In hopes to join the com­munity of Hillsdale and the college, Ben Holscher, a res­ident assistant on third-floor Gal­loway, came up with an idea, a friendly com­pe­tition of sorts.

Since Feb. 9, the men of Gal­loway Hall have been col­lecting. Not cans, not money, but vol­unteer hours. The entire dorm has been chal­lenged to assemble more vol­unteer hours than the com­peting teams by April 17. Whoever has the most hours is awarded an all-expense-paid trip to Six Flags in Chicago. In order to be eli­gible for the amusement park excursion, each indi­vidual must log a minimum of 12 hours.

The three teams in the com­pe­tition are divided by floors. The res­i­dents of the first floor of Gal­loway and the loft were added to the the teams of the top three floors. “Smart money is on third floor to win,” said sophomore Sam Stoneb­urner, team second floor. Stoneb­urner logs his vol­unteer hours filling in as an assistant cook for the Equip Bible study. “I work for two hours a week. That by itself pulls my weight,” said Stoneb­urner.

The good will com­pe­tition was con­ceived last summer in a brain­storming session to create dorm cama­raderie. Holscher wanted the res­i­dents of Gal­loway to grow both as men and as members of the com­munity.

“I have grad­ually learned that the com­munity doesn’t have a good per­spective of the college. They see stu­dents as priv­i­leged or self-cen­tered. And that’s a false stereotype. Or at least it should be. We want Hillsdale County to be proud that they’re home to Hillsdale College,” Holscher said.

As of recently, a new rule has been added to the com­pe­tition. If res­i­dents con­vince non-“Gallowayans” to par­tic­ipate in vol­un­teering activ­ities, the non-res­ident hours will count to whichever floor drafted the addi­tional hands.

“I want it to get bigger,” Holscher said. “We want campus to get on board on this mission to help others.”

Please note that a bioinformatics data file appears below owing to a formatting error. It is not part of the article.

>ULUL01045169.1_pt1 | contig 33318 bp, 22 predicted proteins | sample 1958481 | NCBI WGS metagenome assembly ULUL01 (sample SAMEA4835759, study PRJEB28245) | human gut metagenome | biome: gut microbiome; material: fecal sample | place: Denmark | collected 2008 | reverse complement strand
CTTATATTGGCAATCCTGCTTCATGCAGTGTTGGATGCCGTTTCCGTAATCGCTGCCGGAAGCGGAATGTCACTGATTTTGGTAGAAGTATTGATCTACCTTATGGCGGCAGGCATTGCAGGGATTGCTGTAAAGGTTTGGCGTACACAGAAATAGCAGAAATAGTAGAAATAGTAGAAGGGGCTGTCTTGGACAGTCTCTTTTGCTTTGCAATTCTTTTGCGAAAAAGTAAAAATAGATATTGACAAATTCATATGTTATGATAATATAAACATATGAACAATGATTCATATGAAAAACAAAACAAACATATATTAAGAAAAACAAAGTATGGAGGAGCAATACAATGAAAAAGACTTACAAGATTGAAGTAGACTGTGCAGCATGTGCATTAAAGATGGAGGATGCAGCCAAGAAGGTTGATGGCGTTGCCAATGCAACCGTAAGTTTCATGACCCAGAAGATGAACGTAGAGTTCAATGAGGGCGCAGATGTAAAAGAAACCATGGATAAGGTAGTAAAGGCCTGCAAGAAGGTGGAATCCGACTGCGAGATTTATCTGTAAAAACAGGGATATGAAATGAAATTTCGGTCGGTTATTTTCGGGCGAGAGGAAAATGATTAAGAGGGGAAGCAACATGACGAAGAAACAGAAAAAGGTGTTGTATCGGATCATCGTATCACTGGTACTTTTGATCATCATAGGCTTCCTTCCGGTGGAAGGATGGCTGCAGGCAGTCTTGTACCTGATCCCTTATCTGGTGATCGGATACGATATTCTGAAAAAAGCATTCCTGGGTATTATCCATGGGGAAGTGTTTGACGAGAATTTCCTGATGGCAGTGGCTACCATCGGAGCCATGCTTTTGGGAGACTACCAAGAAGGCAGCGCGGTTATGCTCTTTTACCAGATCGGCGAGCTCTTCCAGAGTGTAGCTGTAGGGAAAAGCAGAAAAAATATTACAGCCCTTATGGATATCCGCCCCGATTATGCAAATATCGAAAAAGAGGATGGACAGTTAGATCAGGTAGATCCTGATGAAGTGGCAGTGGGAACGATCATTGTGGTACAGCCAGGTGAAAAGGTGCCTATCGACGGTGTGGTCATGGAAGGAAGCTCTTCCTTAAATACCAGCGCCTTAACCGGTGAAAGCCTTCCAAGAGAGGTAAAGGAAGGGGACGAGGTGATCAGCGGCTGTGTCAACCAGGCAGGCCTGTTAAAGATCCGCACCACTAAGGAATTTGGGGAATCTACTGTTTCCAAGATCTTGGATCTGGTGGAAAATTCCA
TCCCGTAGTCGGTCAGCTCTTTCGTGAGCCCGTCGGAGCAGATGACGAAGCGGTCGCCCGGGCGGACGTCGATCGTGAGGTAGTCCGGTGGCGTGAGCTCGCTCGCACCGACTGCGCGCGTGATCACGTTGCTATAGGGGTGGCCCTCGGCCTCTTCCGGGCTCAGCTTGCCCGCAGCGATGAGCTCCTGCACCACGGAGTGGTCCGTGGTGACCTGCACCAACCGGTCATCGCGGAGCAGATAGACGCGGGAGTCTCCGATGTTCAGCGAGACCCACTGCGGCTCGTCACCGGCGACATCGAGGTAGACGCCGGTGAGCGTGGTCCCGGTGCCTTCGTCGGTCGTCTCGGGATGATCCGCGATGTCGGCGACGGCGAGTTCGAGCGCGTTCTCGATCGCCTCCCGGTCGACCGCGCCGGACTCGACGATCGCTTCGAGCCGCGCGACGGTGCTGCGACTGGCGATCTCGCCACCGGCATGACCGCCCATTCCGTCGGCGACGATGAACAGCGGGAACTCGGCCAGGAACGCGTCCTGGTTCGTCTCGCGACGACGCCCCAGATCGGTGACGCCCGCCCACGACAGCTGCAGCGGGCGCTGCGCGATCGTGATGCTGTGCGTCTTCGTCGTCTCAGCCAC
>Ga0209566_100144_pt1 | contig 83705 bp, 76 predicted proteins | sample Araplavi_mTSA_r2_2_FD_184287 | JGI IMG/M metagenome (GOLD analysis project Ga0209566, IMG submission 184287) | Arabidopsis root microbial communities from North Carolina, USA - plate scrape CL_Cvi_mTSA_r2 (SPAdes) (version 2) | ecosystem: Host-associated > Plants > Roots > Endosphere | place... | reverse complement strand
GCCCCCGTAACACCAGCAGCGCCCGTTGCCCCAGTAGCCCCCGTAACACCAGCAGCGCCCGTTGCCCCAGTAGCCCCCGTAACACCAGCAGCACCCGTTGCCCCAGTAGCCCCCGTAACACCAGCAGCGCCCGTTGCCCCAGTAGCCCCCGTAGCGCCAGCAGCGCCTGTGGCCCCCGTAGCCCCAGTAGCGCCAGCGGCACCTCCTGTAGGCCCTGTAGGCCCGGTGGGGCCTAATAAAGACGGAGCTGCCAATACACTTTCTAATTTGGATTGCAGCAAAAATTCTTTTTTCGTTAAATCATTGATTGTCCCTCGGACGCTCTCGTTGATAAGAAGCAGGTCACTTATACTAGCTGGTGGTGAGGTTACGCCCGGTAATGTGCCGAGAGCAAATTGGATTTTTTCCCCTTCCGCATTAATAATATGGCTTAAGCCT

Junior Micah Speers has found that the com­pe­tition has sig­nif­i­cantly raised vol­unteer par­tic­i­pation among his Gal­loway peers.

“From what I hear, people are really enjoying their time. The time they spend vol­un­teering is not time wasted,” Speers said. “Lots of guys on the third floor vol­unteer at the King’s Cup­board, do buddy reading, or vol­unteer at the humane society.” At press time, Speers and his third-floor team­mates logged 55 hours.

Team fourth floor has some plans on pulling ahead, as they are in last place.

According to freshman Caleb Bowers, it is the best strategy to collect hours in a big sum rather than assem­bling hours in small amounts. “This Sat­urday, Anthony Brooks is putting on a Rubiks cube com­pe­tition where all pro­ceeds are going to charity,” Bowers said.

“G‑4 has a very giving heart and attitude. We actually care about the com­munity. And Six Flags.”

The big threat for “G‑4” is team second floor. According to Bowers, “second floor is killing everyone vol­un­teering-wise.” Fourth-floor res­ident sophomore Michael Ragan, however, was not intim­i­dated, “Despite second floor’s lead, G‑4 still has some secret plans to come ahead,” Ragan said.

But com­pe­tition aside, stu­dents have realized the impact their hours have had on both the com­munity and them­selves as indi­viduals. “I noticed how much need there was once this started. Even if everyone in Gal­loway was com­mitted, we still wouldn’t be able to fulfill all of the vol­un­teering needs in Hillsdale. It has really opened my eyes,” Stoneb­urner said.

Senior Brad Deitzen has been a regular in the vol­un­teering for quite some time. Ever since the second semester of his freshman year, Deitzen has vol­un­teered at Crossroad Farm, a church 15 minutes from campus. Twice a week, Deitzen will spend three hours working with middle school and high school youth groups.

“I’ve grown a lot thanks to these kids. There is some­times a dis­connect between the college and the town. I want to get out there. The whole expe­rience is really hum­bling,” Deitzen said. As for the com­pet­itive element of this vol­unteer chal­lenge, Deitzen has also posed some interest, despite his indif­ference toward the grand prize. “I don’t even like Six Flags. I don’t even like roller coasters. I just want to win it to win it,” Deitzen said.